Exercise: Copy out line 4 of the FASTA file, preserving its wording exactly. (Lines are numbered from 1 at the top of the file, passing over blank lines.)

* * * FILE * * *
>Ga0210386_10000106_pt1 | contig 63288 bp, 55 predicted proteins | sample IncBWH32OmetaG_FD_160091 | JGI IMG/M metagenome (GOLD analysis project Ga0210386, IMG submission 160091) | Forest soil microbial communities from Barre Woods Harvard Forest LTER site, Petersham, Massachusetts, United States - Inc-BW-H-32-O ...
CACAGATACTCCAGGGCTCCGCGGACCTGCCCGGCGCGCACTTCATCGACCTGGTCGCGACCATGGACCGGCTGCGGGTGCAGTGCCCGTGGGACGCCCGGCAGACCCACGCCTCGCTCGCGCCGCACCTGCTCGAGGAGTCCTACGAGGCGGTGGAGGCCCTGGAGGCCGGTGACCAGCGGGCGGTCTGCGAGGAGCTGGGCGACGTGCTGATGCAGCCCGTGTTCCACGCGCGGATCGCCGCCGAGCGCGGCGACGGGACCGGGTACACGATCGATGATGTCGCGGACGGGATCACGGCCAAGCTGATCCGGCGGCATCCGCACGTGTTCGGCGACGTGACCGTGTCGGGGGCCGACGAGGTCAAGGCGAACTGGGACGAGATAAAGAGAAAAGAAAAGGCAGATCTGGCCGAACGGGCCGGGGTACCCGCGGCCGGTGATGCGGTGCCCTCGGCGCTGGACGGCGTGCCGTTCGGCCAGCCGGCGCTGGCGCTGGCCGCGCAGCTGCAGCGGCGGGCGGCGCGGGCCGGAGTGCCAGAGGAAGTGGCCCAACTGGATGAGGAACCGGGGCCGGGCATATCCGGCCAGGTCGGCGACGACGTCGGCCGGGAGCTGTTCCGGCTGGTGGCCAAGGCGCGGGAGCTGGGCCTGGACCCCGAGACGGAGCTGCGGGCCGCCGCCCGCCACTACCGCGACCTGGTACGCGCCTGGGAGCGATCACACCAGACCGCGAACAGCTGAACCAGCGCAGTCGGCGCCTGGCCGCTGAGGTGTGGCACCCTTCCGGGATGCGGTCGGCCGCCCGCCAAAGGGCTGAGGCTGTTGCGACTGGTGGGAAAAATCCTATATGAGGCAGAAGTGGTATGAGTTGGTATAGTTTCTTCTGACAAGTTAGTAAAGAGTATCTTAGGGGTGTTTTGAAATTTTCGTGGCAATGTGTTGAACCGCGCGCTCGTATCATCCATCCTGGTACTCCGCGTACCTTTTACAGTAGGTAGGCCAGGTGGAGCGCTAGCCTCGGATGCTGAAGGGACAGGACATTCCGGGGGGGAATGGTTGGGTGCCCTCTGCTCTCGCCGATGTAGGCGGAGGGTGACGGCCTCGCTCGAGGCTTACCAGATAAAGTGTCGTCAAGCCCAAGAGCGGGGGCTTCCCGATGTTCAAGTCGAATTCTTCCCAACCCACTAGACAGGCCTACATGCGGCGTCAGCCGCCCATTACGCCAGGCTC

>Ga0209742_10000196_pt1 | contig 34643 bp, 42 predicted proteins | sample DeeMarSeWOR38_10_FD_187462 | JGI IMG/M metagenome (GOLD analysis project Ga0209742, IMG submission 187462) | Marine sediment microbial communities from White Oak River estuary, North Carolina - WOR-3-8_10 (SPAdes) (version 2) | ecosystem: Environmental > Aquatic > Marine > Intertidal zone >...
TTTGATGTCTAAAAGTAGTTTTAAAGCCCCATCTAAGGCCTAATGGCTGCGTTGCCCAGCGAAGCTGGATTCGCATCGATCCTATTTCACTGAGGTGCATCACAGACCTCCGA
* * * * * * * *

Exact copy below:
TTTGATGTCTAAAAGTAGTTTTAAAGCCCCATCTAAGGCCTAATGGCTGCGTTGCCCAGCGAAGCTGGATTCGCATCGATCCTATTTCACTGAGGTGCATCACAGACCTCCGA